887 F.2d 215: Selwyn A. Robinson, Trustee Under the Will of Alymer F.robinson; Eleanor Robinson, Trustee Under the Will Ofaylmer F. Robinson; Bruce R. Robinson, Trustee Under Thewill of Aylmer F. Robinson; Russell S. Robinson; Helen M.robinson, Individually and As Executrix of the Estate Oflester B. Robinson; Ruth R. Le Fiell; Marion R. Keat;jean R. Weir; Keith P. Y, Plaintiffs-appellees, v. George R. Ariyoshi, Governor; Ronald Y. Amemiya, Attorneygeneral; Andrew S.o. Lee; William Y. Thompson; Stanley W.hong; Larry E. Mehau; Manuel Moniz, Jr.; Moses W.kealoha; Takeo Yamamoto, Chairman and Members, Board Ofland and Natural Resources, State of Hawaii, As Succeeded Byjohn D. Waihee, Governor, State of Hawaii, Warren Price,iii, Attorney General, State of Hawaii, William W. Paty,john Y. Arisumi, Herbert Y. Arata, J. Douglas Ing, Moses W.kealoha and Leonard H. Zalopany, Chairman and Members, Boardof Land and Natural Resources, State of Hawaii, Defendants-appellants, v. Mcbryde Sugar Company, Ltd., Olokele Sugar Company, Ltd.;ida Albarado; Helen B. Chu; Henry J. Chu; Chee Kung Fuisociety; Lapaz Francisco; Marcelino Francisco; Albert K.kaailua; Linda P. Kaiakapu; Ann N. Kali; Harriet U. Kano;junichi Kano; Kiyoshi Kimata; Arnold W.f. Leong;katherine A. Leong; Lo Sun D. Leong; Tai Hung Leong;hanayo T. Naumu; Wallace A. Naumu; Hideo Nonaka; Hirominonaka; Kazuo Nonaka; Masatoshi Nonaka; Shigekichinonaka; Takano Nonaka; and Tadao Nonaka,defendants-appellees (two Cases)
United States Court of Appeals, Ninth Circuit. - 887 F.2d 215
Argued and Submitted April 4, 1989.Decided Oct. 5, 1989.Rehearing Denied Oct. 27, 1989 and Nov. 21, 1989
Steven S. Michaels and William M. Tam, Deputy Attys. Gen., Honolulu, Hawaii, for defendants-appellants.
Alexander C. Marrack, Reinwald, O'Connor, Marrack & Hoskins, Honolulu, Hawaii, for plaintiffs-appellees.
J. Russell Cases, Philip J. Leas, and Robert B. Bunn, Cades, Schutte, Fleming & Wright, and William Quinn, Goodsill, Anderson, Quinn & Stifel, Honolulu, Hawaii, for defendants-appellees.
Dennis M. Eagan, Deputy Atty. Gen., John K. Van De Kamp, Atty. Gen. of the State of Cal., Grace Berg Schaible, Atty. Gen. of the State of Alaska, Robert K. Corbin, Atty. Gen. of the State of Ariz., Robert T. Stephan, Atty. Gen. of the State of Kan., Mike Greely, Atty. Gen. of the State of Mont., Robert M. Spire, Atty. Gen. of the State of Neb., Brian McKay, Atty. Gen. of the State of Nev., Hal Stratton, Atty. Gen. of the State of N.M., Nicholas Spaeth, Atty. Gen. of the State of N.D., Dave Frohnmayer, Atty. Gen. of the State of Or., LeRoy S. Zimmerman, Atty. Gen. of the Com. of Pa., James E. O'Neil, Atty. Gen. of the State of R.I. and Providence Plantations, Jim Mattox, Atty. Gen. of the State of Tex., David L. Wilkinson, Atty. Gen. of the State of Utah, Jeffrey L. Amestoy, Atty. Gen. of the State of Vt., Mary Sue Terry, Atty. Gen. of the Com. of Va., and Kenneth O. Eikenberry, Atty. Gen. of the State of Wash., for amici curiae in support of appellants.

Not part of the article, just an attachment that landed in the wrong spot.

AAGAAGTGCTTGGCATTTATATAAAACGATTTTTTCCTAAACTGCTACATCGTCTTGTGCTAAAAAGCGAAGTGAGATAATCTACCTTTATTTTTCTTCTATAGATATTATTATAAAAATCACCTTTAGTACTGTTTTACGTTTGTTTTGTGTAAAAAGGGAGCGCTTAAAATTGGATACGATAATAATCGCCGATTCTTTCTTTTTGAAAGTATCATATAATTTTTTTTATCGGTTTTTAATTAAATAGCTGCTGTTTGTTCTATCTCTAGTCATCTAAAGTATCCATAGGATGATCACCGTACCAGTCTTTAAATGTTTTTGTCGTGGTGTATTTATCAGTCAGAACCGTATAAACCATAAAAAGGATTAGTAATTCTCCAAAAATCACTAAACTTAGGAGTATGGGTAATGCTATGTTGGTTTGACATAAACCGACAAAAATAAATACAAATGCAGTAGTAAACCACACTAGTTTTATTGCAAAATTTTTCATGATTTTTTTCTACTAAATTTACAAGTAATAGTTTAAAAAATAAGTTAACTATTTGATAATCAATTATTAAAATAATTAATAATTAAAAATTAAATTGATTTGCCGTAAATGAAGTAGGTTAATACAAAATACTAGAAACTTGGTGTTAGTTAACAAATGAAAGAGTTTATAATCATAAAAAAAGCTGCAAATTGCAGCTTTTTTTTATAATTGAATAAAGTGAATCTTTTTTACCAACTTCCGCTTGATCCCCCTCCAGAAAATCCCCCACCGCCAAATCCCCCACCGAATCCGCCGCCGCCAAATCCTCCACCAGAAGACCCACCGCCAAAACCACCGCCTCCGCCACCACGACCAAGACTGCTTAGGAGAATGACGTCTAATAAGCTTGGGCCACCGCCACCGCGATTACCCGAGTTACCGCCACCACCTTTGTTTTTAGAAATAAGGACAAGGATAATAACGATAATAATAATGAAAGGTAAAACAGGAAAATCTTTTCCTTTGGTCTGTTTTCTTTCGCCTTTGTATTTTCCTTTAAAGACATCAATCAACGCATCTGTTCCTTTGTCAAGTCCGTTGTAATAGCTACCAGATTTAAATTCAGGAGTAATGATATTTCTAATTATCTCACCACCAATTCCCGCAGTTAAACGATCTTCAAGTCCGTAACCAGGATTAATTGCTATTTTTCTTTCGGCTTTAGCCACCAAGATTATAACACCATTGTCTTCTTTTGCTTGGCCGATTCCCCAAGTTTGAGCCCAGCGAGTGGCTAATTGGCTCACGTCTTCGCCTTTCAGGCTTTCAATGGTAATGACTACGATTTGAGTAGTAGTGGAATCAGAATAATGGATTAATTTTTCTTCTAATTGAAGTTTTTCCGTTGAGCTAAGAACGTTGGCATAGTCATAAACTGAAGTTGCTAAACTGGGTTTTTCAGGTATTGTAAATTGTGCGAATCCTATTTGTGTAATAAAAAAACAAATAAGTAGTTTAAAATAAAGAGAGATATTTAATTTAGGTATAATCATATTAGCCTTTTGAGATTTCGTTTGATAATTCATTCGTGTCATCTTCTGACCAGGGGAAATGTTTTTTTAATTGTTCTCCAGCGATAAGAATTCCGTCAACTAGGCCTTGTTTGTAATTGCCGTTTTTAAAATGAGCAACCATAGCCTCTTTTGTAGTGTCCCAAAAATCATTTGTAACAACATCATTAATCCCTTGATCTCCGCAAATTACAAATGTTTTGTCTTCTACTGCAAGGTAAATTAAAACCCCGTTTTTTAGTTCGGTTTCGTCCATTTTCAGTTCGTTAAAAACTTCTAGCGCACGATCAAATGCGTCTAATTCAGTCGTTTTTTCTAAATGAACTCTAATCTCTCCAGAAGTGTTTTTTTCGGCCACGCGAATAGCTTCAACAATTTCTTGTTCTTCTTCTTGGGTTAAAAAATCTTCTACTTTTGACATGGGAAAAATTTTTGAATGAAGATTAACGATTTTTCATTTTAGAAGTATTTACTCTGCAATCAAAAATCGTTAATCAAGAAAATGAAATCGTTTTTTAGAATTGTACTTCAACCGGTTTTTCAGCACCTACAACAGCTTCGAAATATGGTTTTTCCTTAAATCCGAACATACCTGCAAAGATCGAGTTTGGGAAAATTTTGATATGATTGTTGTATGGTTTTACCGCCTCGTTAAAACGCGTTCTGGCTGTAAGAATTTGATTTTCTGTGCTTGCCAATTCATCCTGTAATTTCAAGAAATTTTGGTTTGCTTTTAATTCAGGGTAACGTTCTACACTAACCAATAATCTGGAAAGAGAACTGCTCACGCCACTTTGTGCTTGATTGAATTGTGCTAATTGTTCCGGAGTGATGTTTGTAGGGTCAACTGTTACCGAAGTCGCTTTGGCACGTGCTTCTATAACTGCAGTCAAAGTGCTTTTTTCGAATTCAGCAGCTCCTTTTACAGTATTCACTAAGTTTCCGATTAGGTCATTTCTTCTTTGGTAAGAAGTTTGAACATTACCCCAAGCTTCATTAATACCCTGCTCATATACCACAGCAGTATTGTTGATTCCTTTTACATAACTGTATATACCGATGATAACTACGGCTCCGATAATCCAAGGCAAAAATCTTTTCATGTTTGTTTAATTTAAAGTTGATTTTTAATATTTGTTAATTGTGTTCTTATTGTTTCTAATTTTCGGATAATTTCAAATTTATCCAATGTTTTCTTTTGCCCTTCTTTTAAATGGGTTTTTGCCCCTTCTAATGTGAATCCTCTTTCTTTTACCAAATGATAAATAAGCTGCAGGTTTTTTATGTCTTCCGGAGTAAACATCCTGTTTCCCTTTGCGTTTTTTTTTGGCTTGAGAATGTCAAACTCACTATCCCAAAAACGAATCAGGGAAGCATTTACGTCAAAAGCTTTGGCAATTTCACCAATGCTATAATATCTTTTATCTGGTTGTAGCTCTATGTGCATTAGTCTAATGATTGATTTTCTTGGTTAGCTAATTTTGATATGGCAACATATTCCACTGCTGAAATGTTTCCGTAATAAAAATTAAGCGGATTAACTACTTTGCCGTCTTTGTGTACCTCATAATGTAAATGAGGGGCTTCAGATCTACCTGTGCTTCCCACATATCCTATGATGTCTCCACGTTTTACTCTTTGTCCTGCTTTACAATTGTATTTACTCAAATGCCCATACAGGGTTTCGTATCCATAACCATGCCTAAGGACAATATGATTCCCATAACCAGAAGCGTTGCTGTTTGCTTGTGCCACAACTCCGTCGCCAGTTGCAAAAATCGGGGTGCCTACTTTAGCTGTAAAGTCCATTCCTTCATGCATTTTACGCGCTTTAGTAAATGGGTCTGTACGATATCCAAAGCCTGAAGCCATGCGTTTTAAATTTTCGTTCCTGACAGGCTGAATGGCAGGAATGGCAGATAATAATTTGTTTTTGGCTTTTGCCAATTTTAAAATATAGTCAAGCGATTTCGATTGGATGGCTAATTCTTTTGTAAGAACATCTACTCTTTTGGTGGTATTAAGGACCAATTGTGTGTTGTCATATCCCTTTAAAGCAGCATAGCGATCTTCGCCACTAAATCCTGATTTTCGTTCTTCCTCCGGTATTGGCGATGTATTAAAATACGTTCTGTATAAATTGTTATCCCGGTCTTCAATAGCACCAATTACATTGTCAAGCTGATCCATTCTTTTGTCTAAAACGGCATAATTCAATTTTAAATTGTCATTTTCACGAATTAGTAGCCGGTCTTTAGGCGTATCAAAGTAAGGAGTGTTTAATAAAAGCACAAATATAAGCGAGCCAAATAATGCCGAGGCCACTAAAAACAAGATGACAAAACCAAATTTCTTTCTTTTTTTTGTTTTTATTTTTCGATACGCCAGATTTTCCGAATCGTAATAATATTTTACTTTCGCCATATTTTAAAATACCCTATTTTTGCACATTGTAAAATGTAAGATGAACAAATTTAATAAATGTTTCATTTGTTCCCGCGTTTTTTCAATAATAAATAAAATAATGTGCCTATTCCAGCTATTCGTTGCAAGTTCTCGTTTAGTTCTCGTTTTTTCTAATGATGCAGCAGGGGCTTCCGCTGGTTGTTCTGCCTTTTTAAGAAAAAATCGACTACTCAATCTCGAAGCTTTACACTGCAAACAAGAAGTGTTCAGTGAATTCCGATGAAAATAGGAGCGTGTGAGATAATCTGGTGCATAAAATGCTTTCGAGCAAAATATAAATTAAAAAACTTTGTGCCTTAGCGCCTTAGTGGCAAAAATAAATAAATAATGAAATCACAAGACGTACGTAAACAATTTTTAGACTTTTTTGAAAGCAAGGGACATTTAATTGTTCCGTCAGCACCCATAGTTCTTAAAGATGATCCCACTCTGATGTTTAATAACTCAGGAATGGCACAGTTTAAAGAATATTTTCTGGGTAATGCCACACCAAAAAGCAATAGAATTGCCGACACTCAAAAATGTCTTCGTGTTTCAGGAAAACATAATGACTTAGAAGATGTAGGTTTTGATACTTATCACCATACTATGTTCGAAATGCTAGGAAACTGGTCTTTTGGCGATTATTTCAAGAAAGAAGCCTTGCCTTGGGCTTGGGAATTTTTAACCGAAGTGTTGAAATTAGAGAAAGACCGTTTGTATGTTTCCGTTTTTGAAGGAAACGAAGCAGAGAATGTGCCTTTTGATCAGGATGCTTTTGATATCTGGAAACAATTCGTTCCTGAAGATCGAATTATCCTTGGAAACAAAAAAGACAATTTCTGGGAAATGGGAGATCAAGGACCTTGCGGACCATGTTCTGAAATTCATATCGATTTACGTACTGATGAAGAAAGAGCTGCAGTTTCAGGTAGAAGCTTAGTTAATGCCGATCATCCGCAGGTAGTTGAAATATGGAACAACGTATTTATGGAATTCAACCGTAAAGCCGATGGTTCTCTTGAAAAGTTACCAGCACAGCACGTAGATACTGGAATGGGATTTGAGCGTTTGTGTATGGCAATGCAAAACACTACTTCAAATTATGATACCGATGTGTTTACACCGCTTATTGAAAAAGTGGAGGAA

Edward J. Connor, Jr., Pacific Legal Foundation, Sacramento, Cal., for amicus curiae in support of appellees.
Appeal from the United States District Court for the District of Hawaii.
Before GOODWIN, Chief Judge, and TANG, Circuit Judge, and GRANT, District Judge.*
GOODWIN, Chief Judge:
This is the third time this challenge by Hawaii private land owners to recent developments in state water law has been before us. In Robinson v. Ariyoshi, 753 F.2d 1468 (9th Cir.1985), we held that the decision of the Supreme Court of Hawaii in McBryde Sugar Co. v. Robinson, 54 Haw. 174, 504 P.2d 1330, aff'd on rehearing 55 Haw. 260, 517 P.2d 26 (1973), appeal dismissed and certs. denied, 417 U.S. 962, 94 S.Ct. 3164, 41 L.Ed.2d 1135 and 417 U.S. 976, 94 S.Ct. 3183, 41 L.Ed.2d 1146 (1974), deprived appellees of vested water rights that had been recognized by prior Hawaii law, and thus resulted in an unconstitutional taking of appellees' property without just compensation.